A particularly and uproariously slapstick version of this black farce is the 1944 film of the same name, directed and adapted by Frank Capra, starring Cary Grant, who combines his debonair film presence with his earlier skills as a circus performer.

The hero of our comedy is Mortimer Brewster, played by Cary Grant.  He travels to an old-fashioned neighbourhood of Brooklyn, New York, undercover.  He is fashionable drama critic who has risen to fame with his published denunciations of matrimony. The trouble is, he has fallen in love with a decent “girl-next-door” and wants to marry her.

His family, the Brewsters, are rusted-on Yankee establishment and he visits his two “sweet ol’ ants” to tell them coyly of his wedding plans. Things become chaotic from the moment Mortimer steps into Aunt Abby and Martha’s quaintly Edwardian attired world.

His “lovely” old aunts are dispatching lonely old men, seeking lodging at their house, using elderberry wine laced with a cocktail of arsenic, strychnine and “just a pinch of cyanide” and enlisting Mortimer’s delusional brother, Teddy (who thinks he is Theodore Roosevelt) to bury them in the cellar.

When Mortimer in a state of abject panic, tries to question them, the Aunties are hurt.  They cannot understand why their kindly motivations to put these lonely old people out of their misery and to give them a “decent burial” with hymns (even) should be shocking. They explain that they are ministering compassionate death but Mortimer replies in a high state of alarm: “But darlings … don’t you see … it’s not just illegal … it’s WRONG!!”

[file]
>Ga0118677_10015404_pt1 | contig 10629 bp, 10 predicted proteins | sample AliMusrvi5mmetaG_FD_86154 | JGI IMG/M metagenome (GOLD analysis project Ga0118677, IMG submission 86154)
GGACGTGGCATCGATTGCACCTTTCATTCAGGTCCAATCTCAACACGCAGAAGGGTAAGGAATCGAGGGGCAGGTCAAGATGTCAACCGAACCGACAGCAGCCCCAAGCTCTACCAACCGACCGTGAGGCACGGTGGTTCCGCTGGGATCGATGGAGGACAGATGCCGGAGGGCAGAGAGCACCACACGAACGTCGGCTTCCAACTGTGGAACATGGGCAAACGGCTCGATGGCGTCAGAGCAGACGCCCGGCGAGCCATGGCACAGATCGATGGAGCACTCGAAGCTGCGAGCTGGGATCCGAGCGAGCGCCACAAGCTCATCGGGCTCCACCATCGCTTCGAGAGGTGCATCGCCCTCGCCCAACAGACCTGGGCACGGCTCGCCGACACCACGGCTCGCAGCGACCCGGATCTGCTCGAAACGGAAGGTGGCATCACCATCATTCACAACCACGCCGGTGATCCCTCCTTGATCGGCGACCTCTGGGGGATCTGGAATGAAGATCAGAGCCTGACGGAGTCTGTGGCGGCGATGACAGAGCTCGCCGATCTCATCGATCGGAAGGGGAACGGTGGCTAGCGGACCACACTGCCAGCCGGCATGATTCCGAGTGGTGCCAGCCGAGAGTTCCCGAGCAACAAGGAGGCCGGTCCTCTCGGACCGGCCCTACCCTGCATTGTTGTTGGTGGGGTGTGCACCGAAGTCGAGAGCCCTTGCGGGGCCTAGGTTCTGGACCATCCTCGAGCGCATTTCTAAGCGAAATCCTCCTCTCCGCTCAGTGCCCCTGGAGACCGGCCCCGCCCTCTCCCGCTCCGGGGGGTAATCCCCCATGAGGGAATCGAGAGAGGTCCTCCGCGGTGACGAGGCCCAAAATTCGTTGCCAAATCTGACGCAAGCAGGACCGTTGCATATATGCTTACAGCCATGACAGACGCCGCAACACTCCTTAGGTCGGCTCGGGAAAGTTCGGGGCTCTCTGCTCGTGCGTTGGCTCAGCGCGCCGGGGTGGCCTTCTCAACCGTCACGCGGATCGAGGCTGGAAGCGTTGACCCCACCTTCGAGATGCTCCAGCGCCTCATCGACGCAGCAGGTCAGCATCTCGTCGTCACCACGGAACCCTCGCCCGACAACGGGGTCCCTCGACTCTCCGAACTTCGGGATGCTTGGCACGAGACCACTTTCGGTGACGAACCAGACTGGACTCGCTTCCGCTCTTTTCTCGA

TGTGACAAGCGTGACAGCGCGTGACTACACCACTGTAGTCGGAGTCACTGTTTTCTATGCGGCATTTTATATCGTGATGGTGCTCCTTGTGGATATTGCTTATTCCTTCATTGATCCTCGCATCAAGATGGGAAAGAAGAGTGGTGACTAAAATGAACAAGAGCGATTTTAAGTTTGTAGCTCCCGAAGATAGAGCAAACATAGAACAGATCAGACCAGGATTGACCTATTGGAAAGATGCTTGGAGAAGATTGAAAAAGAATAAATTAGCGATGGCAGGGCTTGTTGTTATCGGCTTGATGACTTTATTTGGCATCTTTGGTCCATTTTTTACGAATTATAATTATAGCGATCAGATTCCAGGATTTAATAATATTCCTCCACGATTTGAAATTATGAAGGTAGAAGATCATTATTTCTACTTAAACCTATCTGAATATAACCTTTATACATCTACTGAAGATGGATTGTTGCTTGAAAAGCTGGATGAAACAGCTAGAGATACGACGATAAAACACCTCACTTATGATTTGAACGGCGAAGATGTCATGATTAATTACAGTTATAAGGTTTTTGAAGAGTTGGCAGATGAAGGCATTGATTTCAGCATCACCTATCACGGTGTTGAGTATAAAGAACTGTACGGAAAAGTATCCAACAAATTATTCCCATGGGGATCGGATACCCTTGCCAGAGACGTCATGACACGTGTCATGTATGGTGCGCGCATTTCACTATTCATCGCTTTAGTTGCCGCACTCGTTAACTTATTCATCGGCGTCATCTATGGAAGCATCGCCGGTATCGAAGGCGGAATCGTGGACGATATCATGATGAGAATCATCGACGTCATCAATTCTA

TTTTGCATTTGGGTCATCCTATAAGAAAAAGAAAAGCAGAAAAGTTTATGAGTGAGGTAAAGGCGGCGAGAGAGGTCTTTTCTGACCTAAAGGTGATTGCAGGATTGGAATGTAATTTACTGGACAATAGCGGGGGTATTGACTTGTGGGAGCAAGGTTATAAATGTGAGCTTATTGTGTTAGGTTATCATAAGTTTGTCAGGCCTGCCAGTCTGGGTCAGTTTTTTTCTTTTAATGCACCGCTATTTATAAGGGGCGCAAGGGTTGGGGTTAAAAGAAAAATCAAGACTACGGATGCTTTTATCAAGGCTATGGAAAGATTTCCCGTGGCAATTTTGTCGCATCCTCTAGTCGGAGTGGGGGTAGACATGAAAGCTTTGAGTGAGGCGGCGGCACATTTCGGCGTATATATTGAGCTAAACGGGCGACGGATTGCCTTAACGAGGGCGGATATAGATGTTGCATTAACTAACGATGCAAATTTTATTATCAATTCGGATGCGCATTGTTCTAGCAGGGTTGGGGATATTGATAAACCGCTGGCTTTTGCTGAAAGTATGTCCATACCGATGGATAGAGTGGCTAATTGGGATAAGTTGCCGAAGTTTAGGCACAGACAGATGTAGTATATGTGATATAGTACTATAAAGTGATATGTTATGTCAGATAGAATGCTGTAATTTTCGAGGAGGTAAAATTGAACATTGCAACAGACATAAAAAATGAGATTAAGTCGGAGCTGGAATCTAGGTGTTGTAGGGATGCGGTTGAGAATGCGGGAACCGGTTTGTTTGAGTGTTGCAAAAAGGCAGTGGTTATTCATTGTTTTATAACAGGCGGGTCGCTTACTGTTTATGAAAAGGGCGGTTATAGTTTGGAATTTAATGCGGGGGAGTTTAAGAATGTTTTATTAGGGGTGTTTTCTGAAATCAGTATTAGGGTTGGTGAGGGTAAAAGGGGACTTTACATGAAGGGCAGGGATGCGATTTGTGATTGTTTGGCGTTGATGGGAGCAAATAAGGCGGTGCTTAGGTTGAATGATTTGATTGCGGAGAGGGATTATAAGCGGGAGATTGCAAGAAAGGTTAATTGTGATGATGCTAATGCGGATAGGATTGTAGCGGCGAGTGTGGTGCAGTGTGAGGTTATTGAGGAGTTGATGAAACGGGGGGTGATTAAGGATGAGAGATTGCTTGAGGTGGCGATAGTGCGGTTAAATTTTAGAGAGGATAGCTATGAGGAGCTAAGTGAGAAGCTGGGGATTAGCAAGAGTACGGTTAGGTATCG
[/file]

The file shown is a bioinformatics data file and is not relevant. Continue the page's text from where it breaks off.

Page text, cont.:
They don’t see, and added to the mayhem, Mortimer’s criminally insane brother, Jonathan Brewster, turns up with a drunken doctor Dr Einstein (played with great comic turn by Peter Lorre). Einstein has done a strange job of plastic surgery on Jonathan and he now looks like Boris Karloff. Jonathan also discovers that his Aunts using their kindly potion have bumped off as many men as he has in bouts of malicious rage. Dr Einstein laughs: “Don’t you see Jonathan, they’s as good as you? They’ve got 12 and you’ve got 12!”

The madcap comedy, whether intentionally or not, fires shots at confusing social respectability with “goodness”, at trendy ideas and at “kindly motives”. The plot in fact revolves around how lethal and insane things become, when we replace “motives” for objective intentions.

This is, of course, still a core issue at the heart of the debate about legalising medicalised and “intentional” death dealing.

Is it still deliberate killing when we end someone’s life “nicely” or “cleanly” or with the motivation of “relieving them of suffering? Would Mortimer have been relieved if the lonely old men had asked Aunt Abby to finish them off?

The premise of Arsenic and Old Lace is that of course it is crazy to confuse “kindly motives” with the objective wrong of homicide. Perhaps adding to the edge of comedy at that time was the realisation that across the water from the staid corners of Brooklyn were regimes that made the ending of “useless lives” or “political opponents” a feat of diabolical engineering brilliance.

In Western domestic common law, it was still clear, that in relation to such serious matters as the “ending human life”, especially because our motives, the flock of “reasons” for our actions (or inactions) are often mixed and tangled, we need to judge actions by our “intentions” or “the why and the what we aim at.”

The brilliant English analytical philosopher, Elizabeth Anscombe (1919-2001) (who by the way was Catholic and cuttingly funny) closely unpacked this danger in her academic writing.

She saw that the terrible shift was made very quickly, from the type of communal moral clarity of Arsenic and Old Lace in 1944 to a confusion of “motive” and “intention” in 1945, scrambled in the lethal apocalyptic clouds of Hiroshima and Nagasaki.